Looking to give the gift of reading this holiday season; check out these great reads for kids, adults and teens recommended by the BCCLS Staff.  You can find out our staff’s holiday favorites from a previous post.  Also check out a post about recommended Christmas movies.

Written by:
Aimee Harris
Head of Reference

Discover New Music with Great Music Documentaries Available from Kanopy

14 Aug

JohnFahey
I love discovering new music, especially stuff that is strange and forgotten. I’ve spent hours countless digging through the crates of record stores looking for the weirdest albums I can get my hands on. Kanopy has a ton of great music documentaries that have exposed me to artists I would have never heard of otherwise. If you are looking to expand your musical palette to new realms, I highly recommend the following three music documentaries.

Don’t Think I’ve Forgotten: Cambodia’s Lost Rock and Roll
Very few people will go into John Pirozzi’s Don’t Think I’ve Forgotten knowing anything about the vibrant rock and pop music scene in that existed in Cambodia in the 1950s and 60s. Much like how the U.S. and Europe celebrated The Beatles and The Rolling Stones, Cambodia had its own mega-succesful stars during this time who turned the city of Phnom Penh into a flourishing center of the arts. I had previously known absolutely nothing about Cambodian rock music and was blown away by the talent of the performers showcased at the beginning of the film, leaving me to quickly wonder why all of the country’s biggest stars are so unknown.
The modern history of Cambodia is one of tragedy. During the Vietnam War, the U.S. carried out a secret bombing campaign of the country that killed tens of thousands and devastated the rural countryside. Out of the rubble rose the Khmer Rouge, an extremist group who systematically killed artists, musicians, and intellectuals. The Khmer Rouge almost entirely wiped out any memory of the Cambodian rock scene. Many of the most talented performers died in the notorious Killing Fields and the only surviving recordings were ones that were hidden or smuggled out of the country. While the film is ultimately a tragedy, the fact that the legacy of these incredible musicians has finally been resurrected is nothing short of a miracle.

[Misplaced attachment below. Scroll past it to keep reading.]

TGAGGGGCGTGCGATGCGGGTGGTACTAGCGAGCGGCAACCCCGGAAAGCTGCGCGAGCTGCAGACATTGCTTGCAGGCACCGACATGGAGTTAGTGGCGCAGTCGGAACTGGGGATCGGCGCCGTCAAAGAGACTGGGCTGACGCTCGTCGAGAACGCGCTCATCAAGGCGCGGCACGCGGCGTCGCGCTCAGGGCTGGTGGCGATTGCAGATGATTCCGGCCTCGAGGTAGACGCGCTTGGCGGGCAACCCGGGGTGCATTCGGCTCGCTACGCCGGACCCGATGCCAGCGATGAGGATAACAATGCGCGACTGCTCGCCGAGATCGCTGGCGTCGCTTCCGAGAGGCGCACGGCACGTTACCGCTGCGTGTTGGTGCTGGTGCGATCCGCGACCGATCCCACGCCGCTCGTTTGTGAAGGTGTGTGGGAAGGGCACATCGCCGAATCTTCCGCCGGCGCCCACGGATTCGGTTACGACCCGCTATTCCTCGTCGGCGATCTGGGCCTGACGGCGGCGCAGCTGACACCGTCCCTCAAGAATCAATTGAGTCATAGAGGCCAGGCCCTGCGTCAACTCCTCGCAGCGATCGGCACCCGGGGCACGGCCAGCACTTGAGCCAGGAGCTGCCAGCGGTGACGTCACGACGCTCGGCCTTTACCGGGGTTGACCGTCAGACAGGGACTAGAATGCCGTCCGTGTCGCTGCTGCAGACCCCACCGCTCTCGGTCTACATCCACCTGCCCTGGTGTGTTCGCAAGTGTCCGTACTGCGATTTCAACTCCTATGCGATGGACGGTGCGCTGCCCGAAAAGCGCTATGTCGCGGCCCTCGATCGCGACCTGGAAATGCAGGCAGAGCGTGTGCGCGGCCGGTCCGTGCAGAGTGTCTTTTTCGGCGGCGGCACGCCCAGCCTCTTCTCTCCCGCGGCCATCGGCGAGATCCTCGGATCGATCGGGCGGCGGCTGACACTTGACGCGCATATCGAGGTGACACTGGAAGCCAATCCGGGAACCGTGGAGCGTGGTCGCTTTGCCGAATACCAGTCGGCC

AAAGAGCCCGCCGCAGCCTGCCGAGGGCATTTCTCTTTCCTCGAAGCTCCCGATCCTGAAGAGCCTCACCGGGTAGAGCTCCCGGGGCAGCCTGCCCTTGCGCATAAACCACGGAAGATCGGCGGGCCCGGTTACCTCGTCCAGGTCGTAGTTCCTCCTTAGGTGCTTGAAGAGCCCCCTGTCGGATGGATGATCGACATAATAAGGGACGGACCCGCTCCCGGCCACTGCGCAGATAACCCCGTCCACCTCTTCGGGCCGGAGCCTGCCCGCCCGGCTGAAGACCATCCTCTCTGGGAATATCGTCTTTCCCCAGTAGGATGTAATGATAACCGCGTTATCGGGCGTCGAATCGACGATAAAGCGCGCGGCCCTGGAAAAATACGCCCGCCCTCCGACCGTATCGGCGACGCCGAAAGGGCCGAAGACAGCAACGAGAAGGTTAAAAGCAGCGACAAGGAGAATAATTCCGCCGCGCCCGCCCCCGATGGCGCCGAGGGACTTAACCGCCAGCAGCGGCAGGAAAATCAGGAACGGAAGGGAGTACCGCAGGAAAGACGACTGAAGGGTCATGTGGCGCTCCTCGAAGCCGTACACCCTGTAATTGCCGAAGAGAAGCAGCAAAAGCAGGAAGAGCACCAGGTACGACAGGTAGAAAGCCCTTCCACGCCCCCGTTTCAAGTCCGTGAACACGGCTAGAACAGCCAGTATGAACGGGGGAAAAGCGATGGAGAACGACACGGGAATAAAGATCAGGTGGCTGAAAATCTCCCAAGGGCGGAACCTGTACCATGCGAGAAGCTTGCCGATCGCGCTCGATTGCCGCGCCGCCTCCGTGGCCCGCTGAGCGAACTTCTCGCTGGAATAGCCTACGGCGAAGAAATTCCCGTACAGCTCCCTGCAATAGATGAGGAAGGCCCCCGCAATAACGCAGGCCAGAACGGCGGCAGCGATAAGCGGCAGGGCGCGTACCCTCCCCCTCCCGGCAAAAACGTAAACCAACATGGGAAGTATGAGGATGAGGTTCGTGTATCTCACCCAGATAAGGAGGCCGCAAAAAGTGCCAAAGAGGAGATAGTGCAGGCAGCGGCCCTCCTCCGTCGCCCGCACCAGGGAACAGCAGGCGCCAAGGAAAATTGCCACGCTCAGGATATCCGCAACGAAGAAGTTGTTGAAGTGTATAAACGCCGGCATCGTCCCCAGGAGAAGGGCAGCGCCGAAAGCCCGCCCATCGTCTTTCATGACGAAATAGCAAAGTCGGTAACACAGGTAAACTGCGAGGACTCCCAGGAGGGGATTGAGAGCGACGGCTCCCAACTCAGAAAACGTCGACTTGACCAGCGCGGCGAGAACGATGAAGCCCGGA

THEORY OF OBSCURITY: A FILM ABOUT THE RESIDENTS
Are The Residents the strangest band to ever exist? Are they even a band or are they something else entirely? Theory of Obscurity documents the Resident’s 40+ year career as closely as you can follow a group whose members conceal their identities with giant eyeball masks and top hats. The Residents have always thrived on anonymity and experimentation, creating elaborate performances that appear more like avant-garde theater than a rock show. Playing a Residents album at a party could quickly clear the room. They are the type of band that takes many listens to “get” if it is ever possible to get them at all. With that said, I think everyone should at least experience this film to see if they are one of the “weirdos” who might be strange (or cool) enough to enjoy the Residents.

In Search of Blind Joe Death: The Saga of John Fahey
John Fahey was an acoustic guitarist who influenced everyone from Pete Townshend of the Who to Sonic Youth. While lots of famous musicians cite his influence, he is little known to mainstream culture, some of which can be attributed to his style of playing called “American Primitivism” which harkens back to the early delta blues and ragtime. Even though he started making records around the same time that rock music was breaking out, Fahey’s playing sounded so rustic that he liked tricking people into thinking he was forgotten early 1900s blues musician named Blind Joe Death. Fahey was also notorious for self-sabotage. He was an alcoholic who was too eccentric, too difficult to work with, and too out of step with the modern world to have material success. Despite his shortcomings, one cannot deny that Fahey was a breathtaking guitar player and entertaining personality. There’s a reason so many musicians talk about him in reverence and In Search of Blind Joe Death makes a compelling case for his importance.  BCCLS patrons also have access to the documentary on DVD.

Written by:
Karl Schwartz
Young Adult Librarian